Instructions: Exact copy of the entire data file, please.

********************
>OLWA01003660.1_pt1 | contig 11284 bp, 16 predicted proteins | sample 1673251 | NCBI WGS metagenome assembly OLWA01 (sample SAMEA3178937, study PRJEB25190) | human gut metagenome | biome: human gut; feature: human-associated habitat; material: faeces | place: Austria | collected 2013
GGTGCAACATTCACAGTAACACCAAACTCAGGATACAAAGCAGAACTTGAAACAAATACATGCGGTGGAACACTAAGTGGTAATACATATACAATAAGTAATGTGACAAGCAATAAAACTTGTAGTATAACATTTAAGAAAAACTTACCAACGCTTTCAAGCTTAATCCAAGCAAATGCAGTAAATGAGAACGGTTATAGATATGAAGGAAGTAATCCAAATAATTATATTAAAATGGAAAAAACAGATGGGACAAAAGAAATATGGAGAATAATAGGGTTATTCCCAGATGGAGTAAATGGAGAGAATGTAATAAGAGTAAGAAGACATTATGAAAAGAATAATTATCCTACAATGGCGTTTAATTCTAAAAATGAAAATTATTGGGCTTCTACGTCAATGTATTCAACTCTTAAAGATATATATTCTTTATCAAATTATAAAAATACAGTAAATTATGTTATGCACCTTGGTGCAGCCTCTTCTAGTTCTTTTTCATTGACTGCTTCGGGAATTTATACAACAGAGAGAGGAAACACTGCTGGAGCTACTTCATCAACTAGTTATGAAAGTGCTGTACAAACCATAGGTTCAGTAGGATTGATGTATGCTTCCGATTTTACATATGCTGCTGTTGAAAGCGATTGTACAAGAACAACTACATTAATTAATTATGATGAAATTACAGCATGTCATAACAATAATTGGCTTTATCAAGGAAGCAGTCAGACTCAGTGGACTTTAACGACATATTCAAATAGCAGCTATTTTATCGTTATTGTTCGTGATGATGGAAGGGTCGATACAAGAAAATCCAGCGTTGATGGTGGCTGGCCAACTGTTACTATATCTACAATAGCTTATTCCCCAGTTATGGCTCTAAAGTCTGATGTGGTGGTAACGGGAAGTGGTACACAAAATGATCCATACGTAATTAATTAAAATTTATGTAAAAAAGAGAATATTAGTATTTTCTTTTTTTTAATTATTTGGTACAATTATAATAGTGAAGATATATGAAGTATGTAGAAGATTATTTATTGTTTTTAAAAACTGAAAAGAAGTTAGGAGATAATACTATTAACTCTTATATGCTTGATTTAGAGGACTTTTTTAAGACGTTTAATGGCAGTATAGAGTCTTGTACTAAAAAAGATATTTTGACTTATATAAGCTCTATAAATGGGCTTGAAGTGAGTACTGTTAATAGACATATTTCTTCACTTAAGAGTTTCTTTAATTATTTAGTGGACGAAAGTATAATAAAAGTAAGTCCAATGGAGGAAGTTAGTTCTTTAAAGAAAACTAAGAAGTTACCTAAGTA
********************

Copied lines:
>OLWA01003660.1_pt1 | contig 11284 bp, 16 predicted proteins | sample 1673251 | NCBI WGS metagenome assembly OLWA01 (sample SAMEA3178937, study PRJEB25190) | human gut metagenome | biome: human gut; feature: human-associated habitat; material: faeces | place: Austria | collected 2013
GGTGCAACATTCACAGTAACACCAAACTCAGGATACAAAGCAGAACTTGAAACAAATACATGCGGTGGAACACTAAGTGGTAATACATATACAATAAGTAATGTGACAAGCAATAAAACTTGTAGTATAACATTTAAGAAAAACTTACCAACGCTTTCAAGCTTAATCCAAGCAAATGCAGTAAATGAGAACGGTTATAGATATGAAGGAAGTAATCCAAATAATTATATTAAAATGGAAAAAACAGATGGGACAAAAGAAATATGGAGAATAATAGGGTTATTCCCAGATGGAGTAAATGGAGAGAATGTAATAAGAGTAAGAAGACATTATGAAAAGAATAATTATCCTACAATGGCGTTTAATTCTAAAAATGAAAATTATTGGGCTTCTACGTCAATGTATTCAACTCTTAAAGATATATATTCTTTATCAAATTATAAAAATACAGTAAATTATGTTATGCACCTTGGTGCAGCCTCTTCTAGTTCTTTTTCATTGACTGCTTCGGGAATTTATACAACAGAGAGAGGAAACACTGCTGGAGCTACTTCATCAACTAGTTATGAAAGTGCTGTACAAACCATAGGTTCAGTAGGATTGATGTATGCTTCCGATTTTACATATGCTGCTGTTGAAAGCGATTGTACAAGAACAACTACATTAATTAATTATGATGAAATTACAGCATGTCATAACAATAATTGGCTTTATCAAGGAAGCAGTCAGACTCAGTGGACTTTAACGACATATTCAAATAGCAGCTATTTTATCGTTATTGTTCGTGATGATGGAAGGGTCGATACAAGAAAATCCAGCGTTGATGGTGGCTGGCCAACTGTTACTATATCTACAATAGCTTATTCCCCAGTTATGGCTCTAAAGTCTGATGTGGTGGTAACGGGAAGTGGTACACAAAATGATCCATACGTAATTAATTAAAATTTATGTAAAAAAGAGAATATTAGTATTTTCTTTTTTTTAATTATTTGGTACAATTATAATAGTGAAGATATATGAAGTATGTAGAAGATTATTTATTGTTTTTAAAAACTGAAAAGAAGTTAGGAGATAATACTATTAACTCTTATATGCTTGATTTAGAGGACTTTTTTAAGACGTTTAATGGCAGTATAGAGTCTTGTACTAAAAAAGATATTTTGACTTATATAAGCTCTATAAATGGGCTTGAAGTGAGTACTGTTAATAGACATATTTCTTCACTTAAGAGTTTCTTTAATTATTTAGTGGACGAAAGTATAATAAAAGTAAGTCCAATGGAGGAAGTTAGTTCTTTAAAGAAAACTAAGAAGTTACCTAAGTA